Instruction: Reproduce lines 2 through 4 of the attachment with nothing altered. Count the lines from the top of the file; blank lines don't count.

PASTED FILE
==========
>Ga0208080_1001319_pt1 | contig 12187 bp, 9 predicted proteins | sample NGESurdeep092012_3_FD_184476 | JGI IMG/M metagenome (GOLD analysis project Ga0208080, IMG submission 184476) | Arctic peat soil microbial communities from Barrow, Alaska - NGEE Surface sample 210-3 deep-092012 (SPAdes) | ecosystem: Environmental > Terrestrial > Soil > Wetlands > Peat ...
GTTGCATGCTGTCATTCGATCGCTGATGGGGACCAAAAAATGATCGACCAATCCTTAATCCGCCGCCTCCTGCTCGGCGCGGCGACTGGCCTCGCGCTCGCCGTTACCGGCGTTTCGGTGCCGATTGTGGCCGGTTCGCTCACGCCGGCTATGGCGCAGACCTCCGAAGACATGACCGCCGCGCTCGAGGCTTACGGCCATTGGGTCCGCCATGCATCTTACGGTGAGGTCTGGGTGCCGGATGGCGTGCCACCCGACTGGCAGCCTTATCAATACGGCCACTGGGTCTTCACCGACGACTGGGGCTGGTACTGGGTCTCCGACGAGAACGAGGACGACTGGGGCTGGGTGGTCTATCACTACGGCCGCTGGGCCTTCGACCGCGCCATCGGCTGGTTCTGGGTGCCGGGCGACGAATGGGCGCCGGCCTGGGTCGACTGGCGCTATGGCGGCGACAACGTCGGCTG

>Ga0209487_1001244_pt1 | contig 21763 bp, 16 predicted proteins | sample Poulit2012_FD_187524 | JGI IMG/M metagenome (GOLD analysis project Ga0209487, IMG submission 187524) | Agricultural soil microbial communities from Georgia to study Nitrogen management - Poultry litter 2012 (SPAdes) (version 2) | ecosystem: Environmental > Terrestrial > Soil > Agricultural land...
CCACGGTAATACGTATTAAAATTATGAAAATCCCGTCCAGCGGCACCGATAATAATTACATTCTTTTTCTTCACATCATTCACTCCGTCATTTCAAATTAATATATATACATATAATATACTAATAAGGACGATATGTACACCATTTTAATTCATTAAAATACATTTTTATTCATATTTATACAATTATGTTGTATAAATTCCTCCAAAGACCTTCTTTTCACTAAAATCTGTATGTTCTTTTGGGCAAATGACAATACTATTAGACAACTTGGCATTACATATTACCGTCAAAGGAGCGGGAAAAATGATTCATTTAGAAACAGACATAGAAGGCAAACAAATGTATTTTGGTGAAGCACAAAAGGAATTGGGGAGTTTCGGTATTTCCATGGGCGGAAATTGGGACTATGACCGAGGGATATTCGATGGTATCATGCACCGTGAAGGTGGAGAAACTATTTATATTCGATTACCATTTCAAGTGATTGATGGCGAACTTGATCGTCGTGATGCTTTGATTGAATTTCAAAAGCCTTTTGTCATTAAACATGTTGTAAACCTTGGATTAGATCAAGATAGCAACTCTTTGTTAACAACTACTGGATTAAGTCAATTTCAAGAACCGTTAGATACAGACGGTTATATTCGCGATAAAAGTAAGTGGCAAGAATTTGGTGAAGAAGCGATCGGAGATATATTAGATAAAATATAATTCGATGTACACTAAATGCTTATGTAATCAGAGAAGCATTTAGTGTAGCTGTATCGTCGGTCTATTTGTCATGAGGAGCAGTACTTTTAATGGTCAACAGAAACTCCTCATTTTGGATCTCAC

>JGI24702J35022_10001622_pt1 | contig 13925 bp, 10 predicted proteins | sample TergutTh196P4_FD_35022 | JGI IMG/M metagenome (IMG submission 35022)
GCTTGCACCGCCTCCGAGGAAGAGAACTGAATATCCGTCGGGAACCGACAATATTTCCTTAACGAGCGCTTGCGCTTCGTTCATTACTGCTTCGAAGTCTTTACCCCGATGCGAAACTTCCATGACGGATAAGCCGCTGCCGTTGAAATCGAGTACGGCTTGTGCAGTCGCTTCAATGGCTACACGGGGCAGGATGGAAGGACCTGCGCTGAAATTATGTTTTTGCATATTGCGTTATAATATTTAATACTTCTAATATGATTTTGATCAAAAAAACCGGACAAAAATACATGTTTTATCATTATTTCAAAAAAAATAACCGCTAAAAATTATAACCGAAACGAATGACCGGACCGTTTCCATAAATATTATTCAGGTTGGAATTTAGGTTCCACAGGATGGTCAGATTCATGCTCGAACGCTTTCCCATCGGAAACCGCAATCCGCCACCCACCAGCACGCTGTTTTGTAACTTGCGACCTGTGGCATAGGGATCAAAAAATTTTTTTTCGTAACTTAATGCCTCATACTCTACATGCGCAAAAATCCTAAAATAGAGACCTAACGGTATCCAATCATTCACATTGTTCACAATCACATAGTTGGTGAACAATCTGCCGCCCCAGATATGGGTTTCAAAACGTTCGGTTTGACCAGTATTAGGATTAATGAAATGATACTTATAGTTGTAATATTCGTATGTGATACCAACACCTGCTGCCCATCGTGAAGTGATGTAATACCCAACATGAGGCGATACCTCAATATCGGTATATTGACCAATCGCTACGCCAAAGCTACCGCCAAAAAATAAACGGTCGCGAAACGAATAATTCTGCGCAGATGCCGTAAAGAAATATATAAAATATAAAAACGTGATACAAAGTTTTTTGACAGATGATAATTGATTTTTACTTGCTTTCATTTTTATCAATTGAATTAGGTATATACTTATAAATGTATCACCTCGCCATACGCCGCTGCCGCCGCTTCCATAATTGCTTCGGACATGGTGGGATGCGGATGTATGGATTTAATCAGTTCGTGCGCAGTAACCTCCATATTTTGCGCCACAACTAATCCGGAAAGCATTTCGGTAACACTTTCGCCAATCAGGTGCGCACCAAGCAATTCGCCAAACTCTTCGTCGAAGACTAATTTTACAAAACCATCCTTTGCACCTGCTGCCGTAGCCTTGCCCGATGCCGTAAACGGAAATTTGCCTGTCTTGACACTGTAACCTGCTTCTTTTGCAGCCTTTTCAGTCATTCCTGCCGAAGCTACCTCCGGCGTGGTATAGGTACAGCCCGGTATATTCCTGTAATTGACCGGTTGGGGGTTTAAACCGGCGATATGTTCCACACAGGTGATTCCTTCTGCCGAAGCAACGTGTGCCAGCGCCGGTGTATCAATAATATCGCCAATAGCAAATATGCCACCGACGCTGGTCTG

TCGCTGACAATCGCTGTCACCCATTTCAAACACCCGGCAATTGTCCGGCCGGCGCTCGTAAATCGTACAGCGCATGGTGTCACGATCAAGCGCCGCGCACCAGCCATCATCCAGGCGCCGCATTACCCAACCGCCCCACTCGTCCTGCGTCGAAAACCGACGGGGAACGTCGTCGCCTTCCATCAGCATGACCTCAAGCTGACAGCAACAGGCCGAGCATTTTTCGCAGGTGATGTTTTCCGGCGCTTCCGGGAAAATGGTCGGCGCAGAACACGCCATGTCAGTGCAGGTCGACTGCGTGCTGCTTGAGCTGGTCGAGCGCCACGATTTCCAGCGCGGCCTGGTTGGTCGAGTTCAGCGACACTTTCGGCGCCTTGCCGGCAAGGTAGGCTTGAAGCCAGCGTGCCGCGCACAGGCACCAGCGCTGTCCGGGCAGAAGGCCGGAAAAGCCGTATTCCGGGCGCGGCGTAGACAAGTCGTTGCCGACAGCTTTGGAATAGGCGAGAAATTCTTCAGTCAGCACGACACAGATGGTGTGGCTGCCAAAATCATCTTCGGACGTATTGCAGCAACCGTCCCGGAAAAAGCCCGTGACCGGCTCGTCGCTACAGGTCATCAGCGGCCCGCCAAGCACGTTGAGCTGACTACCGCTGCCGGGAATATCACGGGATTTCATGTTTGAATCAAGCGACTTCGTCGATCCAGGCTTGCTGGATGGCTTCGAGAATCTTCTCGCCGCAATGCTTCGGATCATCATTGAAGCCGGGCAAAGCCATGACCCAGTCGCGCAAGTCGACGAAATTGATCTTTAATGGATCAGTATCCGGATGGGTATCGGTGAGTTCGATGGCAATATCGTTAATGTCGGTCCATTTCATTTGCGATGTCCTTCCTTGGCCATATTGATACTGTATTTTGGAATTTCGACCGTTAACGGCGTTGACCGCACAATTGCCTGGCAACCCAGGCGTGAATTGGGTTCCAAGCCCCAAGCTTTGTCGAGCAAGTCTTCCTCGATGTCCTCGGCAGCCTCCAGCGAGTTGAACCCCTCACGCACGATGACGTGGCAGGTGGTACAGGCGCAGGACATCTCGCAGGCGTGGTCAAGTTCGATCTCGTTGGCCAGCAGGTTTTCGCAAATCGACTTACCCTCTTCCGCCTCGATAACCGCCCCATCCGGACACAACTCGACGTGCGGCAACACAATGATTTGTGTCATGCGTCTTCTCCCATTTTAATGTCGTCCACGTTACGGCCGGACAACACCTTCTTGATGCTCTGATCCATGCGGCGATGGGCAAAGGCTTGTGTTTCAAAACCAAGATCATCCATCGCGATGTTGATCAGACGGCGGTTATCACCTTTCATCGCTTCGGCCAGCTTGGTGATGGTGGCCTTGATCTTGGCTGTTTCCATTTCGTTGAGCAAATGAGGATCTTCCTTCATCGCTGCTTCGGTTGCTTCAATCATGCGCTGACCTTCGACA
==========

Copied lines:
GTTGCATGCTGTCATTCGATCGCTGATGGGGACCAAAAAATGATCGACCAATCCTTAATCCGCCGCCTCCTGCTCGGCGCGGCGACTGGCCTCGCGCTCGCCGTTACCGGCGTTTCGGTGCCGATTGTGGCCGGTTCGCTCACGCCGGCTATGGCGCAGACCTCCGAAGACATGACCGCCGCGCTCGAGGCTTACGGCCATTGGGTCCGCCATGCATCTTACGGTGAGGTCTGGGTGCCGGATGGCGTGCCACCCGACTGGCAGCCTTATCAATACGGCCACTGGGTCTTCACCGACGACTGGGGCTGGTACTGGGTCTCCGACGAGAACGAGGACGACTGGGGCTGGGTGGTCTATCACTACGGCCGCTGGGCCTTCGACCGCGCCATCGGCTGGTTCTGGGTGCCGGGCGACGAATGGGCGCCGGCCTGGGTCGACTGGCGCTATGGCGGCGACAACGTCGGCTG

>Ga0209487_1001244_pt1 | contig 21763 bp, 16 predicted proteins | sample Poulit2012_FD_187524 | JGI IMG/M metagenome (GOLD analysis project Ga0209487, IMG submission 187524) | Agricultural soil microbial communities from Georgia to study Nitrogen management - Poultry litter 2012 (SPAdes) (version 2) | ecosystem: Environmental > Terrestrial > Soil > Agricultural land...
CCACGGTAATACGTATTAAAATTATGAAAATCCCGTCCAGCGGCACCGATAATAATTACATTCTTTTTCTTCACATCATTCACTCCGTCATTTCAAATTAATATATATACATATAATATACTAATAAGGACGATATGTACACCATTTTAATTCATTAAAATACATTTTTATTCATATTTATACAATTATGTTGTATAAATTCCTCCAAAGACCTTCTTTTCACTAAAATCTGTATGTTCTTTTGGGCAAATGACAATACTATTAGACAACTTGGCATTACATATTACCGTCAAAGGAGCGGGAAAAATGATTCATTTAGAAACAGACATAGAAGGCAAACAAATGTATTTTGGTGAAGCACAAAAGGAATTGGGGAGTTTCGGTATTTCCATGGGCGGAAATTGGGACTATGACCGAGGGATATTCGATGGTATCATGCACCGTGAAGGTGGAGAAACTATTTATATTCGATTACCATTTCAAGTGATTGATGGCGAACTTGATCGTCGTGATGCTTTGATTGAATTTCAAAAGCCTTTTGTCATTAAACATGTTGTAAACCTTGGATTAGATCAAGATAGCAACTCTTTGTTAACAACTACTGGATTAAGTCAATTTCAAGAACCGTTAGATACAGACGGTTATATTCGCGATAAAAGTAAGTGGCAAGAATTTGGTGAAGAAGCGATCGGAGATATATTAGATAAAATATAATTCGATGTACACTAAATGCTTATGTAATCAGAGAAGCATTTAGTGTAGCTGTATCGTCGGTCTATTTGTCATGAGGAGCAGTACTTTTAATGGTCAACAGAAACTCCTCATTTTGGATCTCAC